UGA Vegetable Specialist: Nitrogen Applications in Onions Need to Be Adjusted

Web AdminGeorgia

By Clint Thompson

Vidalia onion producers should avoid applying too much fertilizer during planting. Too much can be leached out over the course of the production season, says Tim Coolong, associate professor in the University of Georgia (UGA) College of Agricultural and Environmental Sciences.


He discussed nitrogen applications and his research during the Vidalia onion meeting last week in Lyons, Georgia.

“I would say the industry has changed quite a bit over the last couple of decades where growers, previously, put quite a bit out pre-plant, and many growers have backed off from that. The research we did was simply looking at how much of that pre-plant fertilizer you put is actually taken up by the plant and how much is just leached and lost in the environment,” Coolong said. “We found that by and large, the vast majority of what’s going out pre-plant, or right at planting, is lost. I think we can reduce what is going out to save some money and so forth.

“When it goes out early, the onion roots are still very small. They have to regrow. The plants themselves are small, and they just don’t have a large capacity to take up a lot of nitrogen. Then, of course, throw in 30 inches of rain over the course of the season, a small plant with a limited capacity and whatever’s not taken up by the plant can be easily leached out. That is versus later in the year when you’ve got a big root system, bigger plant, more foliage where it can pull that nitrogen up and utilize it better.”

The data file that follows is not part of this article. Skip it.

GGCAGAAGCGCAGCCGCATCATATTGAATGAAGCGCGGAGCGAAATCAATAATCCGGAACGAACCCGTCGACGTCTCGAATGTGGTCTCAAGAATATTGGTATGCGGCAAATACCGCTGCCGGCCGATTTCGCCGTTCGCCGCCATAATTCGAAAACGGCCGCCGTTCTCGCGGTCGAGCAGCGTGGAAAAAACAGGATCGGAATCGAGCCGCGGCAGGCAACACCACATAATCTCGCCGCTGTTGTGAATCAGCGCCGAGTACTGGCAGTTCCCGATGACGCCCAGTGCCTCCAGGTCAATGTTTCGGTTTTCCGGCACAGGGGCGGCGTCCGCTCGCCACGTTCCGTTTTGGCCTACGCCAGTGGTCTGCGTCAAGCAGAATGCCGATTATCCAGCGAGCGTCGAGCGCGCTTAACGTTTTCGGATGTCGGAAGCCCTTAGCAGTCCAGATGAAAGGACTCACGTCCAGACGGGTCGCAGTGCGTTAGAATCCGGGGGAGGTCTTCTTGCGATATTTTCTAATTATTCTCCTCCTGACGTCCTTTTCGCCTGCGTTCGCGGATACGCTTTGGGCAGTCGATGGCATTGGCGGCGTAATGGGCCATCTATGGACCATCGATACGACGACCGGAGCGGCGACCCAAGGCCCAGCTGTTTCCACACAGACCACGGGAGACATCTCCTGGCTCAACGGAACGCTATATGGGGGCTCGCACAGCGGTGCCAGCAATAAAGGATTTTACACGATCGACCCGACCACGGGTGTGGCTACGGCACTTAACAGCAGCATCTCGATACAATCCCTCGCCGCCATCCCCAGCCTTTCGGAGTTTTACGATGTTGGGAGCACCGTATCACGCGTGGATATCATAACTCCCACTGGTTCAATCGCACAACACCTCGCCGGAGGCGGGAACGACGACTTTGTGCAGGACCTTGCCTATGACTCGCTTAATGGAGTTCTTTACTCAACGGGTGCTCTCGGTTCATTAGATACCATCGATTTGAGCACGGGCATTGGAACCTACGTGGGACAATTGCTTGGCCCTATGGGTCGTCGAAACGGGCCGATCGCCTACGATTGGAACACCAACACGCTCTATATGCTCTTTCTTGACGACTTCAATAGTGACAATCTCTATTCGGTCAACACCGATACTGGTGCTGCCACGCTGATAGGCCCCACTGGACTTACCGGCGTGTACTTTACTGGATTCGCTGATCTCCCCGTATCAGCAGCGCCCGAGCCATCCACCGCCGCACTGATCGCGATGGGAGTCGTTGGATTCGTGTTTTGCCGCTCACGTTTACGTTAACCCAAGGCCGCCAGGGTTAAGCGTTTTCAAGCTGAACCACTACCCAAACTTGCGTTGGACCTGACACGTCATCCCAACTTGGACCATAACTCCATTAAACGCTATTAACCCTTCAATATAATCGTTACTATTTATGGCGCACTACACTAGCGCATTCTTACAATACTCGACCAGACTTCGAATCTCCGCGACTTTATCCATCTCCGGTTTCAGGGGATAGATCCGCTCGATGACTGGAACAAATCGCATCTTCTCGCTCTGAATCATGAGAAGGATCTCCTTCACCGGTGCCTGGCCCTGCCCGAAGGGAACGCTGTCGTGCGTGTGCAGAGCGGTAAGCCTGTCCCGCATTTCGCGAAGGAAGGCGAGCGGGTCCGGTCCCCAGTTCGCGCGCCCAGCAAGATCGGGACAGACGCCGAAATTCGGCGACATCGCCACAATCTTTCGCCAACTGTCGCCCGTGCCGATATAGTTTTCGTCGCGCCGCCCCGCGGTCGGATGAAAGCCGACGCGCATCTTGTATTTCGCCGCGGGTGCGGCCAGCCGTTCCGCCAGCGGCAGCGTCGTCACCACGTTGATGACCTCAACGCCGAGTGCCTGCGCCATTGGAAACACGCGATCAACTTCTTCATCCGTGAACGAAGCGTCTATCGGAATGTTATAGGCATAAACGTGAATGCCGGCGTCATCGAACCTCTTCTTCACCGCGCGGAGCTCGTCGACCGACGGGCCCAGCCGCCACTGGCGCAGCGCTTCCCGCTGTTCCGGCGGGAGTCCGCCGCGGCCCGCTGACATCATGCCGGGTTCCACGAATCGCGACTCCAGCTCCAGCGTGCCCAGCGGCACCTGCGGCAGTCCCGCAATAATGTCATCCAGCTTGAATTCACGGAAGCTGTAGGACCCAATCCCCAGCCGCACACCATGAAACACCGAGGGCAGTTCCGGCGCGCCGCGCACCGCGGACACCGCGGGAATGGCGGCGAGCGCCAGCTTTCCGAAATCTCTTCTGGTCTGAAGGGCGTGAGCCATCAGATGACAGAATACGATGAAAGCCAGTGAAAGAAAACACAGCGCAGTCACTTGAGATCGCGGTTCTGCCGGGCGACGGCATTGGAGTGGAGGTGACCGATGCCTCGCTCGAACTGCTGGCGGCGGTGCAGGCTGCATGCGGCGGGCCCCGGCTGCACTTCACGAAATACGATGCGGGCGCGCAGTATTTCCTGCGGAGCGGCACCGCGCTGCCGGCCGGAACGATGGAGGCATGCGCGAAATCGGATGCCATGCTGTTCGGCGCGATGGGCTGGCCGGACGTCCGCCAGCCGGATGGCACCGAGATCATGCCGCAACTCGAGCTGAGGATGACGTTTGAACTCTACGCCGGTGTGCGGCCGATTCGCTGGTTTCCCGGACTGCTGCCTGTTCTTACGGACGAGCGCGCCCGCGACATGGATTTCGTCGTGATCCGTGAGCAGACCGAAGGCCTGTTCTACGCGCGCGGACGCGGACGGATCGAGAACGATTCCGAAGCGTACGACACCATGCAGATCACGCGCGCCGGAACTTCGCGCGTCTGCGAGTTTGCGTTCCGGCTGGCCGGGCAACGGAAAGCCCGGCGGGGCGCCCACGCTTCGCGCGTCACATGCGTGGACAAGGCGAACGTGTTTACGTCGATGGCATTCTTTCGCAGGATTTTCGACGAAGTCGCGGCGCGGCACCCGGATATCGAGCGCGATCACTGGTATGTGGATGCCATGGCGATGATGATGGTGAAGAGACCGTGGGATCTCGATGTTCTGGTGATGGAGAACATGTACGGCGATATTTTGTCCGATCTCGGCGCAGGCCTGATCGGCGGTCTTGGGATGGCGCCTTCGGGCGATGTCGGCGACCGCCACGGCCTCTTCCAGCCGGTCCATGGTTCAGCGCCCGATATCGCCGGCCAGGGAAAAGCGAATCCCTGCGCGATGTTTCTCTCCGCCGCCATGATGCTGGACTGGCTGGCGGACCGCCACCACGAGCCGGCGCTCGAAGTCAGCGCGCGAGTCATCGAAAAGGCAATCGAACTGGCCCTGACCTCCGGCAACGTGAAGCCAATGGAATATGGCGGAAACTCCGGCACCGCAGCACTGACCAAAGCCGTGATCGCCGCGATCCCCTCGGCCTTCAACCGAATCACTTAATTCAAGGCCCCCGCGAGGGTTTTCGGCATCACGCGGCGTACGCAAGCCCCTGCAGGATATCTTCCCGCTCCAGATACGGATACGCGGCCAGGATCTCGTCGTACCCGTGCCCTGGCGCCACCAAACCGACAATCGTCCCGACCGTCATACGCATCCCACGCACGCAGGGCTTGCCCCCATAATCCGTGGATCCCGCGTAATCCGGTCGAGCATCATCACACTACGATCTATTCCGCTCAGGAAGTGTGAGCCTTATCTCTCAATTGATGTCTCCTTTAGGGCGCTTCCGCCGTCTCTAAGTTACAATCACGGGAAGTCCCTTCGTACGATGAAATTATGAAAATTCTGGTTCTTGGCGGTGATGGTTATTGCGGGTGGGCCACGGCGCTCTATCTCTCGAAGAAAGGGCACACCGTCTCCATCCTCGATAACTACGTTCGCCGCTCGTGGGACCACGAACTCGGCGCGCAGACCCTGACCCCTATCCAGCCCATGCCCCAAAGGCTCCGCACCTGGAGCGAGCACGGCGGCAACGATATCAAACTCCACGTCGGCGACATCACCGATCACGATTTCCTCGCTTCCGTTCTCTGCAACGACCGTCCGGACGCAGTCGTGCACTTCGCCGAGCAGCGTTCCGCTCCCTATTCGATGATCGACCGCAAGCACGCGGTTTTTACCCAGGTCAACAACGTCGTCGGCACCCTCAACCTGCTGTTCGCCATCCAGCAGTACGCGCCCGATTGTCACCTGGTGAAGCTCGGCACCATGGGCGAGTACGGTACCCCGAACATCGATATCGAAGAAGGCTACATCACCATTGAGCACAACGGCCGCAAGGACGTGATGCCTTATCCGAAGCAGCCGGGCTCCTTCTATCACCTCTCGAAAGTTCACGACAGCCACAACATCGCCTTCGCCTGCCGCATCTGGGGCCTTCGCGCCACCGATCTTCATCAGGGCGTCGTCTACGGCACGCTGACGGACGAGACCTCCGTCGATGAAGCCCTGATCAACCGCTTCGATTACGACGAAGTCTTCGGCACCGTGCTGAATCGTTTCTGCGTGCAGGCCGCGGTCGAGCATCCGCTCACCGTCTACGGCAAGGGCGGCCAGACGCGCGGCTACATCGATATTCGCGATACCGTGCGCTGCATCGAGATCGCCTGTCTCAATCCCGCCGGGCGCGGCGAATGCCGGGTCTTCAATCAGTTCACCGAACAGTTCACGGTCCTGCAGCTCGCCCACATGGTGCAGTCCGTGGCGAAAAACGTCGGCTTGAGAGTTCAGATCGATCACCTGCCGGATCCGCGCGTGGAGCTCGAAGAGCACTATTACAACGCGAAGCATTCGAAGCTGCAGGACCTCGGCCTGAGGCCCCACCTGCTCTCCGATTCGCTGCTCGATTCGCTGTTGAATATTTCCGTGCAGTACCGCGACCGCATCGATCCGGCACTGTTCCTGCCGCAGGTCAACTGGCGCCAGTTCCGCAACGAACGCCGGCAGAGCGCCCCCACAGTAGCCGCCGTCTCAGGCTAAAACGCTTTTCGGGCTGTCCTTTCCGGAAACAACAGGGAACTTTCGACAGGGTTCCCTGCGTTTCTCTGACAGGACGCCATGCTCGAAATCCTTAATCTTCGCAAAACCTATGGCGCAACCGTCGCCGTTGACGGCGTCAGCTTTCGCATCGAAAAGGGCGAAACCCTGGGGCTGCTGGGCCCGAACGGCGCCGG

Tim Coolong, associate professor in the University of Georgia (UGA) College of Agricultural and Environmental Sciences

Coolong cautioned growers that fertilizer is still required during planting season, just not as much.

“We still do need some nitrogen at planting to give those plants a little bit of a boost. In the last few years, we’ve been looking at, maybe, an after-plant application of nitrogen then an application again in January. Then come in February with our applications of calcium nitrate and then pretty much avoiding applications, within reason as long as there’s no big rain events and things like that, in March,” Coolong said. “That allows for more efficient uptake and then improves the quality down the line.”

Vidalia onion seedbeds are being planted now with transplants going in the ground in November.